As an example of the preferred embodiment, three and eight/tenth (3 and 8/10) milliliters of cryoprotectant is added to the fifteen (15) milliliters of white cells in the white cell bag 30. This addition brings the concentration of DMSO to ten percent (10%) in bag 30. White cell bag 30 has another outlet 62 which receives a spike 64 from the stem cell freezing bag 60 in an aseptic manner. The white cell bag 30 communicates with stem cell freezing bag 60 via conduit 66 controlled by clamp 67. The cryoprotected white cell mixture is received into the stem cell freezing bag 60 via portal 68. The portal 68 is specially configured to include a stand tube which allows a standing column of stem cell mixture to be retained therewithin for sequestering into a series of compartments 70, each spaced from the other by heat seals 72. These specimens 70 can be used for pre-infusion confirmation of an optimum HLA match or other tests, once a particular stem cell freezing bag 60 has been chosen as appropriate for the putative recipient.

The stem cell freezing bag 60 is further characterized by having a plurality of compartments within the main body of the bag 60, each compartment provided with indicia 75 thereon for identification of the specific unit, establishing a form of chain of custody. More particularly, the stem cell freezing bag 60 includes at least a first major portion 74 and a second minor portion 76. Typically, the ratio between the major portion 74 and the minor portion 76 is eighty percent (80%) major portion and twenty percent (20%) minor portion. These portions of bag 60 are delimited by heat seal 80 and, after filling, contribute to dividing the stem cell freezing bag into two, intimately attached, but independent white cell containers once heat seals at both locations 82 are executed.

Each portion is in communication with its own outlet. The major portion 74 is in communication with its portal 84 while the minor portion 76 communicates with its own portal 86. In addition, the heat seal location may include a line of demarcation 81 defining a scoreline which allows the major portion 74 to be severed, without thawing, from the minor portion 76. It is contemplated that the stem cells contained in the minor portion 76 can be allocated for other uses, such as for increasing the numbers of useful cells by culturing the stem and progenitor cells in a propagation medium. The stem cells in major portion 74 are left undisturbed for administration as transplants. The freezer bag 60 and stand tube/portal 68 have negligible thickness. The purpose of this particular geometry is to assure that the white cells in compartments 76, 74 and 70 all maintain a uniform and narrow thickness so that subsequent freezing regimens achieve near identical controlled rate freezing conditions.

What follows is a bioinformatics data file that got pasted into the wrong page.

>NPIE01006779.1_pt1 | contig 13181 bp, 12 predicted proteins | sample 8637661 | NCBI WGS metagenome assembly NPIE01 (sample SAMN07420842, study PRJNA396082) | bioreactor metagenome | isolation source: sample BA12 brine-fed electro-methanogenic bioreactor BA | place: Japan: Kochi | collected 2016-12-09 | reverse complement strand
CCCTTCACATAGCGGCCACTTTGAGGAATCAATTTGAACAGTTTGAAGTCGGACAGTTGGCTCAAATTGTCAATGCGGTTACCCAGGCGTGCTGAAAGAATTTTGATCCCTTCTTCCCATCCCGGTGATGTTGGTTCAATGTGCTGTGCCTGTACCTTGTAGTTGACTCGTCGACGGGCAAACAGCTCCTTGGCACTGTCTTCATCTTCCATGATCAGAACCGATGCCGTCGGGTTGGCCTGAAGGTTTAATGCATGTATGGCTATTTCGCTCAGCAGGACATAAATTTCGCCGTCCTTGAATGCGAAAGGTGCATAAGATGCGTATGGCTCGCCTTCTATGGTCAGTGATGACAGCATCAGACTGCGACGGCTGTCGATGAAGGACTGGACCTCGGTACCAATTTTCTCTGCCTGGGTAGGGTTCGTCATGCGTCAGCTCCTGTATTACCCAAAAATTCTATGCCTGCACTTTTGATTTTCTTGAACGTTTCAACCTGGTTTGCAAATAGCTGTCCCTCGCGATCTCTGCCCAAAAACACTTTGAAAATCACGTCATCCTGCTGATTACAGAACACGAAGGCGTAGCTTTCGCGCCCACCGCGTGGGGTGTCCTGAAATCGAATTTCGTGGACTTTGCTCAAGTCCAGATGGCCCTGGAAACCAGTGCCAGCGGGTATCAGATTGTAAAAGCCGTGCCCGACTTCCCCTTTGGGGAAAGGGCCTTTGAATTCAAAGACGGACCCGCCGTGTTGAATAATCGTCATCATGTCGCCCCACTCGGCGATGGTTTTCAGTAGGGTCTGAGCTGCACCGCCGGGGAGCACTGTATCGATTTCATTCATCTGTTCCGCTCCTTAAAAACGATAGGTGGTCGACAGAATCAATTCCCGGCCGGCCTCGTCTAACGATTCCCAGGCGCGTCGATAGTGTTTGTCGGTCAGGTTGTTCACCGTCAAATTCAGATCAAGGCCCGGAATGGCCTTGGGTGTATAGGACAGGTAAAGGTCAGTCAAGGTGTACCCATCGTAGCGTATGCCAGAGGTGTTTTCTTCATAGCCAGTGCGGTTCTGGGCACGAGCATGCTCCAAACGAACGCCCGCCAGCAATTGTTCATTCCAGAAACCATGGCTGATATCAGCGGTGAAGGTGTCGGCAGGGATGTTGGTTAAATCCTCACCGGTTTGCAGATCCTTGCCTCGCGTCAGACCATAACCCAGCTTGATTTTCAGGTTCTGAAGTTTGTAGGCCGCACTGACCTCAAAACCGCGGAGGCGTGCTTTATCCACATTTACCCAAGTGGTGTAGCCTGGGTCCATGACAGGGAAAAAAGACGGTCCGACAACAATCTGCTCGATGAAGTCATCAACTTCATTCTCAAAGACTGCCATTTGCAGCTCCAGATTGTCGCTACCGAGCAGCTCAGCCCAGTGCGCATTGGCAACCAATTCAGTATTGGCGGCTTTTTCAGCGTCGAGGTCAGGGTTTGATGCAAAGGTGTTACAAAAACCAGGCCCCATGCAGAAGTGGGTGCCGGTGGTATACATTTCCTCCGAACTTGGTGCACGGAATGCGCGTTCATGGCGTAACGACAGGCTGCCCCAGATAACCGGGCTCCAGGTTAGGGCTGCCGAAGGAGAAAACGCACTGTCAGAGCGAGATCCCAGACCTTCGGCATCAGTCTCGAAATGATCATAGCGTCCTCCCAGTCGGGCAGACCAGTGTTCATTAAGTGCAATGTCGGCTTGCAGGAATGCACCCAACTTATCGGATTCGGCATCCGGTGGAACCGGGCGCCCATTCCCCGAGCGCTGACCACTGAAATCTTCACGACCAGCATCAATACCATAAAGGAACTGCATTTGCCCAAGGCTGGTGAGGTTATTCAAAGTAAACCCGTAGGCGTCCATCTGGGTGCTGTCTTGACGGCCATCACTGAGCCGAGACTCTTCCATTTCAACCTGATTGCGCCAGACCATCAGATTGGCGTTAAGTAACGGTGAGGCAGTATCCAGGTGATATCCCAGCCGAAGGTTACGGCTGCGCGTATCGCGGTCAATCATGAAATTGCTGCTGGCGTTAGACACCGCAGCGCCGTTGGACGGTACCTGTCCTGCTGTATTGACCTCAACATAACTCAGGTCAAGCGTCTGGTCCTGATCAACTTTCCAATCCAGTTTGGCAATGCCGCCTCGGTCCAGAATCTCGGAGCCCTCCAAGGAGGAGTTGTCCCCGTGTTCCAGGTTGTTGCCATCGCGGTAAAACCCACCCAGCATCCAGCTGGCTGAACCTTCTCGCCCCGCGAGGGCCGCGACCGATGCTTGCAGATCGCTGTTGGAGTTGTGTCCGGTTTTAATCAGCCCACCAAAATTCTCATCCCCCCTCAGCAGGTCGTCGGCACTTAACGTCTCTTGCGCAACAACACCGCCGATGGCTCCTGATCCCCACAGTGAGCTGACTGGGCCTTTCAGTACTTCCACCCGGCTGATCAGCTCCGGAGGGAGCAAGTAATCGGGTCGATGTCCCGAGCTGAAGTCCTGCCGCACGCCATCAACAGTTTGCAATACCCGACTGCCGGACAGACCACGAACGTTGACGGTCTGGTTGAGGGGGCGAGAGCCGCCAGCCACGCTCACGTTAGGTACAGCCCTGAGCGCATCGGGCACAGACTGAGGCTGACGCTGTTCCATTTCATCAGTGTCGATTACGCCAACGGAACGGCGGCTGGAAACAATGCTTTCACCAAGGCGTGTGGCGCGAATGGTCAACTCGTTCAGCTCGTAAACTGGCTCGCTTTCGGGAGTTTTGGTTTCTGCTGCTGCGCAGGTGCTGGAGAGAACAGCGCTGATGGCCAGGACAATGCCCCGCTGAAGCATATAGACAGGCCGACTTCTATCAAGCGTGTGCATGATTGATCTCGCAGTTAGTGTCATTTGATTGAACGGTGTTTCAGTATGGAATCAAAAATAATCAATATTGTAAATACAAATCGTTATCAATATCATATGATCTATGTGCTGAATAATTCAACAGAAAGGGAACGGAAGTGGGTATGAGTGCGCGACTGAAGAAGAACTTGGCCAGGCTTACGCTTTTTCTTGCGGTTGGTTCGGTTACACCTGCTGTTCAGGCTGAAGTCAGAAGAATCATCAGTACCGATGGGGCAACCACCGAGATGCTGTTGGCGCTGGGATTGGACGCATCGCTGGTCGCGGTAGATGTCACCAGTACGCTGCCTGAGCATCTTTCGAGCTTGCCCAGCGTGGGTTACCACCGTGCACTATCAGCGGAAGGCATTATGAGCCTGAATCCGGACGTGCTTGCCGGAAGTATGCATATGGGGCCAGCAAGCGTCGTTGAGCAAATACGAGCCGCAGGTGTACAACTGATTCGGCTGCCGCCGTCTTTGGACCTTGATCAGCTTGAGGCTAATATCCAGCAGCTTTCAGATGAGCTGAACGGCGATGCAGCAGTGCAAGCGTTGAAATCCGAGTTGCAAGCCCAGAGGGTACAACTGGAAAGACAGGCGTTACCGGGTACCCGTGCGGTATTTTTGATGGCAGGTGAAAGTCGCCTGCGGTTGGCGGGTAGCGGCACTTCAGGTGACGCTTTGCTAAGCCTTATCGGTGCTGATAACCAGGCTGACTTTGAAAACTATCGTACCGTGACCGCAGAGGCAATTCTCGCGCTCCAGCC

In a preferred embodiment, approximately nineteen (19) milliliters of therapeutic product are contained within the freezing bag 60. The stem cell freezing bag 60 is gradually frozen to an extremely low temperature such as in liquid nitrogen for permanent storage. This preserves the stem cells in a state such that, upon thawing, they are recovered in quantity and exhibit a high degree of cell viability.

Once it has been determined that the given stem cells within a freezing bag 60 are to be used in a transplant procedure, the stem cells are first thawed to a temperature where the stem cells and constituent components change phase back from a solid to a liquid. Next, the stem cells are washed to remove the cryoprotectant which was added prior to freezing. Preferably, the wash is intended to remove the DMSO by using an isotonic fluid, preferably a colloid. For example, a mixture having five percent (5%) albumin and ten percent (10%) dextran in a saline solution is used to dilute the DMSO in the extracellular environment and secondarily reduce its concentration inside the white blood cells. Subsequently, the mixture is centrifuged at four hundred (400) gs for ten (10) minutes with the supernatant expressed therefrom.

As mentioned supra, the enriched white cells were present in volume at approximately fifteen (15) milliliters prior to the addition of three point eight (3.8) milliliters of cryoprotectant. When placed in the stem cell freezing bag, about four (4) milliliters were placed in the secondary compartment 76 and fifteen (15) milliliters were retained in the primary container 74. In actuality, somewhat less than the four (4) milliliters are allocated as is just described because the stem cell samples contained within compartments 70 may contain collectively up to one (1) milliliter. In any event, the thawed white blood and stem cell suspension prior to washing contained ten (10%) cryoprotectant by volume. After the dilution , spinning and expressing off the supernatant the sedimented stem cells (typically in a volume less than three (3) milliliters) are diluted once again to a volume adequate for administration to the recipient, fifteen (15) milliliters or more. This second dilution reduces the concentration of DMSO to below one percent (1%). Therefore, the quantity of DMSO retained is in the order to one-tenth (1/10) gram. This is very much less, compared with the prior art which typically may have involved two hundred (200) milliliters of ten percent (10%) DMSO i.e. twenty (20) grams of this compound.